In total, the national survey covered (at least) fourteen internationally important wetlands for shorebirds (in accordance with Ramsar Convention criteria), as well as the nationally-important Mokpo Namhang wetland, and additional rice-field areas identified as internationally important for shorebirds (most especially Black-tailed Godwit) found during prior survey effort (e.g. Honwon Ri and Seosan reclaimed land). In addition, the survey dovetailed with the third (and fourth) count cycles of the 2008 Saemangeum Shorebird Monitoring Program (SSMP), which covered the SSMP Study Site. In this way, the national survey and the SSMP combined covered all eleven of the most important shorebird sites nationwide that were identified by the NIER/Ministry of Environment between 1997 and 2003 (Yi, 2003), and all of the thirteen most important shorebird sites nationwide, as listed in Table 1 of Moores (1999). Based on previous research that has demonstrated that the vast majority of South Korea’s shorebirds are concentrated at only a few sites (e.g. Yi, 2004), it can be very safely assumed that the national survey and the SSMP together recorded the vast majority of shorebirds present in South Korean intertidal wetlands during early-Mid May 2008, the period of anticipated maximum abundance.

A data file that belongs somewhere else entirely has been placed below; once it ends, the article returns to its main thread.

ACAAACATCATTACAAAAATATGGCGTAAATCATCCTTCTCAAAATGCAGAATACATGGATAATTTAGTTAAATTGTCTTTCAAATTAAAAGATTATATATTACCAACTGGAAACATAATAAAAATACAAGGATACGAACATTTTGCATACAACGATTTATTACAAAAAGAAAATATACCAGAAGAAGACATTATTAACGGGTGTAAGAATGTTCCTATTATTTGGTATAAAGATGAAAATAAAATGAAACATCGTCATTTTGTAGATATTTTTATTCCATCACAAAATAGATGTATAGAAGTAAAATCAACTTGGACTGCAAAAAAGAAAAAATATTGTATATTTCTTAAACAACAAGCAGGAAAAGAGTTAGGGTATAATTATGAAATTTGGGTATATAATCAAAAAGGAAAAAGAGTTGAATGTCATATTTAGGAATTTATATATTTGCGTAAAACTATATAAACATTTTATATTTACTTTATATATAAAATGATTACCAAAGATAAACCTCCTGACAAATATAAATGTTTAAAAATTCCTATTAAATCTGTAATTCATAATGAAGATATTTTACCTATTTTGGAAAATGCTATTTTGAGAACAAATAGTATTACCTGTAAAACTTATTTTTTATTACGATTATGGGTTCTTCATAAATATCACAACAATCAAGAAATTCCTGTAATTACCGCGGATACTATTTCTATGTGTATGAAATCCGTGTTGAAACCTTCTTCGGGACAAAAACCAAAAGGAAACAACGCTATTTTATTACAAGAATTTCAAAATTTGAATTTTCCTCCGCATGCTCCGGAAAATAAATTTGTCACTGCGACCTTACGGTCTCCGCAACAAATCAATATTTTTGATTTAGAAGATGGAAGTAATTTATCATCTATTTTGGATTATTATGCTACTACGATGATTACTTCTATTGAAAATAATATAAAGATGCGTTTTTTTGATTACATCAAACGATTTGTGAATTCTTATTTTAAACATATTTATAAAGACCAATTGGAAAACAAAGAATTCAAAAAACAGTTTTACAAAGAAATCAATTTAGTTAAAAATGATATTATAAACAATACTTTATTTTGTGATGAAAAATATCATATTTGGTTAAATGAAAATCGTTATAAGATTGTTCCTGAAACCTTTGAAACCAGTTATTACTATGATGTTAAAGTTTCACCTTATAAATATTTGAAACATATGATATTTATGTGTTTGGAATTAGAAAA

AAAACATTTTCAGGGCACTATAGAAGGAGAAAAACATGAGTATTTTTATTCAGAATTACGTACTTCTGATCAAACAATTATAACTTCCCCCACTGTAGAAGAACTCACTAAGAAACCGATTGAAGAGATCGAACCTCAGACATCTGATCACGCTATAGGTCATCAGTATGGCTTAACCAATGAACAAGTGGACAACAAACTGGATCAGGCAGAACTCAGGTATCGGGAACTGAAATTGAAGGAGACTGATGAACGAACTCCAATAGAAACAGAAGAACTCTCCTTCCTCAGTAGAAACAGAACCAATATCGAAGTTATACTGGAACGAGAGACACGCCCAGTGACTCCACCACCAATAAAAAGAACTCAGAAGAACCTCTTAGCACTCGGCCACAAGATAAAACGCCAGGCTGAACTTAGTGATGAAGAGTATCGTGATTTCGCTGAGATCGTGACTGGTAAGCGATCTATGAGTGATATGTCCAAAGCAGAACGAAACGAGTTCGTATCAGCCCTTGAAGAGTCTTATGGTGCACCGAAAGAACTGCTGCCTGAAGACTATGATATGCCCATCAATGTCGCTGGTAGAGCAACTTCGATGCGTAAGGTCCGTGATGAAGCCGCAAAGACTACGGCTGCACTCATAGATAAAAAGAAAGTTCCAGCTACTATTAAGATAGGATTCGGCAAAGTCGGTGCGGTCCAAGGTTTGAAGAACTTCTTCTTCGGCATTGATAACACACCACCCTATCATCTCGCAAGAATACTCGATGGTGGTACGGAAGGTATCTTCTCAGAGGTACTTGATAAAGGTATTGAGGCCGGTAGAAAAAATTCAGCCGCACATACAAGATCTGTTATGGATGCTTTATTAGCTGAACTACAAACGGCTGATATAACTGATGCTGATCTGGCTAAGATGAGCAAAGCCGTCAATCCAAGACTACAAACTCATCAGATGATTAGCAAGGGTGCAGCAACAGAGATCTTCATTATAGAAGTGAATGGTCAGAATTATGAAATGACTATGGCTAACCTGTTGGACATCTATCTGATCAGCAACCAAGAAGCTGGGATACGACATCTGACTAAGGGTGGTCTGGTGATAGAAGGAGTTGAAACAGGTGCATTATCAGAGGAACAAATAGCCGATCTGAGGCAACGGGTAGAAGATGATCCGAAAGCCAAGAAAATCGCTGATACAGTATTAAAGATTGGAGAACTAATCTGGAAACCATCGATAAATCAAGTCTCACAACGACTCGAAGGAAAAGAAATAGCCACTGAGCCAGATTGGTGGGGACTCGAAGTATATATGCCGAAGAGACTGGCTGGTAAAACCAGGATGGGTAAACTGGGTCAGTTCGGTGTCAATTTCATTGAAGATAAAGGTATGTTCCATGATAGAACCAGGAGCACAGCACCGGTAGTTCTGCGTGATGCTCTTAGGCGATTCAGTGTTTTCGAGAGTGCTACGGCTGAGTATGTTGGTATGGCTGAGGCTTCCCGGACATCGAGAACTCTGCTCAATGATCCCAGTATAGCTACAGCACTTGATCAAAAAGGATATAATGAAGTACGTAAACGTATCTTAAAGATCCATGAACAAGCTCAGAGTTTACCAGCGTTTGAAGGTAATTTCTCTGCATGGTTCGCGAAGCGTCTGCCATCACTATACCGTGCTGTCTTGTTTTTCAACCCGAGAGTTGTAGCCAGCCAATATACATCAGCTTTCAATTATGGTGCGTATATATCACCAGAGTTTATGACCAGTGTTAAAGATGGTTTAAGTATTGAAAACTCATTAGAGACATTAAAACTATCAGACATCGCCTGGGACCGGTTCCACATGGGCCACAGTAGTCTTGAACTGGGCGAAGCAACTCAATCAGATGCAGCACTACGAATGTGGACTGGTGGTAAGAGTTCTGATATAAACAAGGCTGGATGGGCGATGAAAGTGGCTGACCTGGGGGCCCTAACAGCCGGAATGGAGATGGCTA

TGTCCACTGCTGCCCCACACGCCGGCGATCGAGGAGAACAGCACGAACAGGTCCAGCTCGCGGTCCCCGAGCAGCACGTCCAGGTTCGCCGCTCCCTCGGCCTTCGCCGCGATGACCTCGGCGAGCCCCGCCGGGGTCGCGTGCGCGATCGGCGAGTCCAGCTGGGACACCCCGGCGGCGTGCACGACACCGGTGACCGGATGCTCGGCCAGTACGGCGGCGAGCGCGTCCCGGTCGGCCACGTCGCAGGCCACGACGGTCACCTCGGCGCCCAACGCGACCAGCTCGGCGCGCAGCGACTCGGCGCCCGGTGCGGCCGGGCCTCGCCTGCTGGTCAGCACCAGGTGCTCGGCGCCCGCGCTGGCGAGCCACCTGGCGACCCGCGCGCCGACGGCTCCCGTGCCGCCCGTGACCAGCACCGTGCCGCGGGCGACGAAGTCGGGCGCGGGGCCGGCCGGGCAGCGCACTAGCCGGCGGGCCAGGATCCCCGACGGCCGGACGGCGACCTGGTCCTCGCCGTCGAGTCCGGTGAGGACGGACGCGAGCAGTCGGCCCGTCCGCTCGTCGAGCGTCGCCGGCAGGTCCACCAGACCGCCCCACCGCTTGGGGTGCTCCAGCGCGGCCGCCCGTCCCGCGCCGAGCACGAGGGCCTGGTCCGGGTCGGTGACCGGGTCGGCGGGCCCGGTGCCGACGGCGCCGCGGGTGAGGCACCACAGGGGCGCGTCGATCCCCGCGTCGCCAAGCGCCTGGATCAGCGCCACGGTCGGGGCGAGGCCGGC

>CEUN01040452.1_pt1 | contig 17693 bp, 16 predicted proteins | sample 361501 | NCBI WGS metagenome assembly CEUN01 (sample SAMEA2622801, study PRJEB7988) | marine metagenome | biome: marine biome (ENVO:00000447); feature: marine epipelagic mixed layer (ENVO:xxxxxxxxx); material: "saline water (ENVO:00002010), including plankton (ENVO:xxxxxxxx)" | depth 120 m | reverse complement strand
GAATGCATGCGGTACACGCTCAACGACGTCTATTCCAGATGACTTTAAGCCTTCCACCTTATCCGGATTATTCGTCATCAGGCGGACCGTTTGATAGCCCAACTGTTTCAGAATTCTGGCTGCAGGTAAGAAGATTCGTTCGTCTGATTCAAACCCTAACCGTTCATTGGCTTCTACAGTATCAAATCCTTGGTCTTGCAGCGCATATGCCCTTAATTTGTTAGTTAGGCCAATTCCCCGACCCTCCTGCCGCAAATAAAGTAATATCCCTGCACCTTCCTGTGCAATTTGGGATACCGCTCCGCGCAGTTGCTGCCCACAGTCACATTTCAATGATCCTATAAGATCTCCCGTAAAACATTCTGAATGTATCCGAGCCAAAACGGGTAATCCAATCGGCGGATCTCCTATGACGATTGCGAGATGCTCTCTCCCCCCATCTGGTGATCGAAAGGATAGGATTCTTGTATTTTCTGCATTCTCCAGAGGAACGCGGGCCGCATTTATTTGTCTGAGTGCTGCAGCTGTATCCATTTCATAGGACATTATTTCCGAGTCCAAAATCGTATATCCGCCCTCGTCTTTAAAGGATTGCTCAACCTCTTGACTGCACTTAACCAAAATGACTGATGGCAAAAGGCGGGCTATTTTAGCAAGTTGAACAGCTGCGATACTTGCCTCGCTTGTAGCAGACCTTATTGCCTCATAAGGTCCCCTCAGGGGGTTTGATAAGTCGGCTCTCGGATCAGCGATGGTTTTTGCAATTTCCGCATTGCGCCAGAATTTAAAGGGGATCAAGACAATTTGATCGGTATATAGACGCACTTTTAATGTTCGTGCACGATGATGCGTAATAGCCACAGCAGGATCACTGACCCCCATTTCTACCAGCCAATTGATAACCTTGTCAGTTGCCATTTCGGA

In total, the national survey recorded 142,713 shorebirds (Table 3) in inter-tidal and immediately-adjacent habitats (excluding the SSMP Study Site), and an additional 3480 shorebirds in large tracts of wet rice-field near Namyang Bay and on reclaimed land next to “Seosan Lake A”. These latter two rice-field areas, while surveyed intensively by car-based teams covering several thousand hectares (with multiple GPS points recorded), supported a further 2976 and 504 shorebirds respectively, with most numerous near Namyang Bay being Black-tailed Godwit Limosa limosa (1799) and Sharp-tailed Sandpiper Calidris acuminata (444), and at Seosan (on May 6th), Black-tailed Godwit (504). Despite much greater survey effort by this survey than e.g. in surveys conducted in April and May 1998 (Moores, 1999), rather fewer shorebirds were found in rice-fields in 2008 than in 1998. For example, the area of rice-field at Honwon Ri (near Namyang Bay) which supported 1,701 Black-tailed Godwit when counted on May 8th 1998 (Moores, 1999) supported no godwits at all on May 5th, 2008.